OTC Medication Use

26.01.2015
||

Medications that can be purchased without a doctor’s prescription are referred to as OTC (over-the-counter) or as non-prescription drugs. These medications are often sold in pharmacies, grocery stores, express stores, and other retail settings. Examples are allergy medicines, aspirin, and cough syrups.

Generally, non-prescription medications are safe for self-medication when taken exactly as directed on the manufacturer’s insert. Occasionally, OTCs may interfere with the effectiveness of drugs prescribed by your doctor.

The following are some medication safety reminders for using OTCs:

When choosing an OTC

Ask your pharmacist if you have questions or need assistance in choosing the most appropriate and safest medication for you.
Make sure you read the manufacturer’s list of “indications” to help you decide if the OTC is right for you.
Read all warnings. If you have been diagnosed with a condition the manufacturer’s label cautions “do not take,” heed that precaution very seriously and talk to your doctor before taking.
Elderly persons experience the effects of OTCs differently than healthy younger adults. Tell your doctor or pharmacist what OTCs you take and ask if the dosing is right for you.
Children are not small adults. OTC medications dosed for adults are not meant for children. Ask your pharmacist or doctor to help you decide which OTCs are appropriate for the children in your care.
If you use other medications

Check the labels of OTC medications for the amount of acetaminophen contained, and check any prescription medications you are taking to see if they include acetaminophen. Do not take two medications containing acetaminophen as this can lead to overdose and liver damage. KnowYourDose.org provides additional information on taking the correct amount of acetaminophen to avoid overdose. Ask your pharmacist if you have questions about acetaminophen in your prescriptions or choosing a safe OTC product.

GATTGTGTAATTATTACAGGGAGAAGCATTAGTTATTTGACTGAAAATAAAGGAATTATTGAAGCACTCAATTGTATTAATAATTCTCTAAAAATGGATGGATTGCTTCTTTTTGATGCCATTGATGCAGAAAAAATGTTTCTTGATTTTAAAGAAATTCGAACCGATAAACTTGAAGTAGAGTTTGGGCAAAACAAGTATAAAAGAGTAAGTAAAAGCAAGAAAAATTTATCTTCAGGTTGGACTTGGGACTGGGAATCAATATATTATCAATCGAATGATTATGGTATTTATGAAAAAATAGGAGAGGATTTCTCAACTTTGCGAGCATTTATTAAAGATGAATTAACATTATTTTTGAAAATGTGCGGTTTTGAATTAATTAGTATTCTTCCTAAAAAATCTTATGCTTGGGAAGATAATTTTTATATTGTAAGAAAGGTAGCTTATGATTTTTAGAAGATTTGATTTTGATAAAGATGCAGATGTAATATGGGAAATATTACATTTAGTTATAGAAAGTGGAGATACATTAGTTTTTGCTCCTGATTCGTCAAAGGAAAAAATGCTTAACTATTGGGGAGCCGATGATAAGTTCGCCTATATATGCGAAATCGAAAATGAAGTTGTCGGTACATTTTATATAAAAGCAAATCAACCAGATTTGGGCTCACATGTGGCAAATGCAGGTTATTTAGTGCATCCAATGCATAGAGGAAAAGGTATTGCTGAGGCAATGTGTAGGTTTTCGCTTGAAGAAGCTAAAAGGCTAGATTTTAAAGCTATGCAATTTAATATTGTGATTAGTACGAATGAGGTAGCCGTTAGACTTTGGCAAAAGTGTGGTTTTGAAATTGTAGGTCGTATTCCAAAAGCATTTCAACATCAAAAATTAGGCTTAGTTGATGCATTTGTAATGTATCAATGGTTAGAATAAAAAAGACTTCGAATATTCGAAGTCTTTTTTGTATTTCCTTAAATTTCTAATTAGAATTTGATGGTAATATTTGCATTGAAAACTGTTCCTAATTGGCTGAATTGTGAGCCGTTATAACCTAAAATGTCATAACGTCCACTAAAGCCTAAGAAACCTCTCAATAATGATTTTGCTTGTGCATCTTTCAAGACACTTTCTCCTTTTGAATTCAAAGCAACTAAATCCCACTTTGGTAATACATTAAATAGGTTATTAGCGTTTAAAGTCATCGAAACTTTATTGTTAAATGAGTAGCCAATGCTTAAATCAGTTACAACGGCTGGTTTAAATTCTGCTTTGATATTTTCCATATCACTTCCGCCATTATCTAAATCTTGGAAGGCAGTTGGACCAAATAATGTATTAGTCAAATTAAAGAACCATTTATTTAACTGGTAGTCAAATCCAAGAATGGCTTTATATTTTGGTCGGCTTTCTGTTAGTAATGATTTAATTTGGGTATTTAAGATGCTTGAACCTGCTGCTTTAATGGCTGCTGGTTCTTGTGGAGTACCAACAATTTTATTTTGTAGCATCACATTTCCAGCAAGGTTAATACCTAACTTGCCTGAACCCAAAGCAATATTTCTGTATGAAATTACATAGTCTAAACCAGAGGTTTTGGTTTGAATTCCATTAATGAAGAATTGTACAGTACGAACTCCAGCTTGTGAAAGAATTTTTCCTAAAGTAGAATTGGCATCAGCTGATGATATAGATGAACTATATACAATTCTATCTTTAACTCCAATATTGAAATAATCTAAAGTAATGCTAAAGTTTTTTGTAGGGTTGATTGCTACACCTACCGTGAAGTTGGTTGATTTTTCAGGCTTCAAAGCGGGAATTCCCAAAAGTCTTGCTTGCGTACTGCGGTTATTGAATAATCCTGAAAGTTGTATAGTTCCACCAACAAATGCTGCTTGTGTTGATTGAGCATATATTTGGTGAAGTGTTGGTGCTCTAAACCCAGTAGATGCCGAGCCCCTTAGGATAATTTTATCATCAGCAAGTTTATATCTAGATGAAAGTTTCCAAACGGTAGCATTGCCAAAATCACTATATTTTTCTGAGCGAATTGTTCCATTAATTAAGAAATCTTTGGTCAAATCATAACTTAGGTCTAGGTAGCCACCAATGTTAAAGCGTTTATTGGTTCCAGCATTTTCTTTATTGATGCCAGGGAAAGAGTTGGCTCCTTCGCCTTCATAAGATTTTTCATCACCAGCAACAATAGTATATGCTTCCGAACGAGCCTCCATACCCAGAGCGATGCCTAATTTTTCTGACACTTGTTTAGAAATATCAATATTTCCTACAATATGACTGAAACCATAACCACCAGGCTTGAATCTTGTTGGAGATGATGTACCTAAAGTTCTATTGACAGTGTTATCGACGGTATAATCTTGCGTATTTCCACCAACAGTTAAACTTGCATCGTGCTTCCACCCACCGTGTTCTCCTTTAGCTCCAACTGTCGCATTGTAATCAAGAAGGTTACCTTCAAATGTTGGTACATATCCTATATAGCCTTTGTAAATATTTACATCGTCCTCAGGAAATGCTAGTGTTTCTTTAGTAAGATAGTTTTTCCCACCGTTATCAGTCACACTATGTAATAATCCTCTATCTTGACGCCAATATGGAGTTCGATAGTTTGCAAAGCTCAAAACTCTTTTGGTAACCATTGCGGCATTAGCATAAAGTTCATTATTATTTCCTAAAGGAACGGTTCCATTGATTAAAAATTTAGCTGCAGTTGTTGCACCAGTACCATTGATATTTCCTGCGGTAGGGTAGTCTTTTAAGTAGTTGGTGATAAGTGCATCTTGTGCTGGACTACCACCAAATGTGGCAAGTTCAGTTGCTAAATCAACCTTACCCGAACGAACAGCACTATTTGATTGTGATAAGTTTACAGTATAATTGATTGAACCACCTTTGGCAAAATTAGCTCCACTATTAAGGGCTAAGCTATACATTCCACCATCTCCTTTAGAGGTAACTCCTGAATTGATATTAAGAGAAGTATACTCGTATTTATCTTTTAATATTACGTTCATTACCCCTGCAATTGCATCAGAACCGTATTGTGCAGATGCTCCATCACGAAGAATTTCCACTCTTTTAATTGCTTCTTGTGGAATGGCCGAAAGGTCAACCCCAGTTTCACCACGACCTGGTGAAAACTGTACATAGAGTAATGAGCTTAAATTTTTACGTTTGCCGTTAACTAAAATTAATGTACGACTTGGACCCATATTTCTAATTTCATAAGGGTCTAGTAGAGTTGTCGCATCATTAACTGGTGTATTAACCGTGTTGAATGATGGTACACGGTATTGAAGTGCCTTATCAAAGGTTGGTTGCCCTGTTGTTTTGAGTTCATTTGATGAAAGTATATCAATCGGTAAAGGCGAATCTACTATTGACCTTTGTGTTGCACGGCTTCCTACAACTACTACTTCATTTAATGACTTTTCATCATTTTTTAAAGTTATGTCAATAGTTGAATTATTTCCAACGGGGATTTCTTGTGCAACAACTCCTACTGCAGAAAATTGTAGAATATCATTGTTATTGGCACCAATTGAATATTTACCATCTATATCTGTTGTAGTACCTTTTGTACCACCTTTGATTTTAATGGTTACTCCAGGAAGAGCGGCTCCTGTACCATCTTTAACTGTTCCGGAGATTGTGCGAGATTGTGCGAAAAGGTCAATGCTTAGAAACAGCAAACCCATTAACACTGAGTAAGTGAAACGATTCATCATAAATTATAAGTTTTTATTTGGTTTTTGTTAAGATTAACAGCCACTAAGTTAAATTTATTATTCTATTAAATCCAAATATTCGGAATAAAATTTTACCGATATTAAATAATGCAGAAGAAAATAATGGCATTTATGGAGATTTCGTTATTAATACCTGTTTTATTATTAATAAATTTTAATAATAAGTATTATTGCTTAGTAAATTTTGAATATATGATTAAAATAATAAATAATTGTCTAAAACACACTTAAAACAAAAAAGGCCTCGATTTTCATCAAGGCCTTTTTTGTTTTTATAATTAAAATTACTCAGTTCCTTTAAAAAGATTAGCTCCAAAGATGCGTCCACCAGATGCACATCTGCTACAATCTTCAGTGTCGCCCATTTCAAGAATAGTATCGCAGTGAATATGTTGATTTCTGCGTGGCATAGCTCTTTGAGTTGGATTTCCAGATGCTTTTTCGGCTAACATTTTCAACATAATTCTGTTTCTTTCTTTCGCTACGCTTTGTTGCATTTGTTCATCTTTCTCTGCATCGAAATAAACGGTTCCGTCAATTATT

When your doctor or other health professional asks for a list of medications you use, include all OTCs you regularly use.
Several commonly used OTCs should not be taken with some prescription medications. Tell your doctor or pharmacist of any OTCs you take on a regular basis.
Consider special diet and other lifestyle choices when choosing OTCs

Other lifestyle choices can affect how an OTC drug affects you. Cigarette smoking and alcohol consumption can affect how a non-prescription drug affects you.
A person following a low-salt diet can have adverse affects when taking OTCs with high amounts of sodium. Read all OTC labels and look for non-active ingredients.
At home, before taking the OTC medication:

Read the manufacturer’s insert regarding the OTC, particularly the “caution” or “warning” section.
Follow dosing instructions related to age, pregnancy, nursing, or other indication listed in the section labeled, “Warning.”
Use the cup, syringe, or other dosage device that comes with a medicine, as noted in FDA’s “Ten Tips to Prevent an Accidental Overdose.”
Read OTC product labels and follow instructions to take the correct dosage.
KnowYourDose.org provides information on taking the correct dosage of acetaminophen to avoid an overdose that can lead to liver damage.
If you do not understand the OTC manufacturer’s instructions, ask your pharmacist or other health professional if that drug is right for you.
Prepare for an emergency

In case of accidental overdose, call the poison control center immediately.
The Consumer Healthcare Products Association provides consumer information regarding the safe and responsible use of OTC medicines and the importance of reading product labels. For more information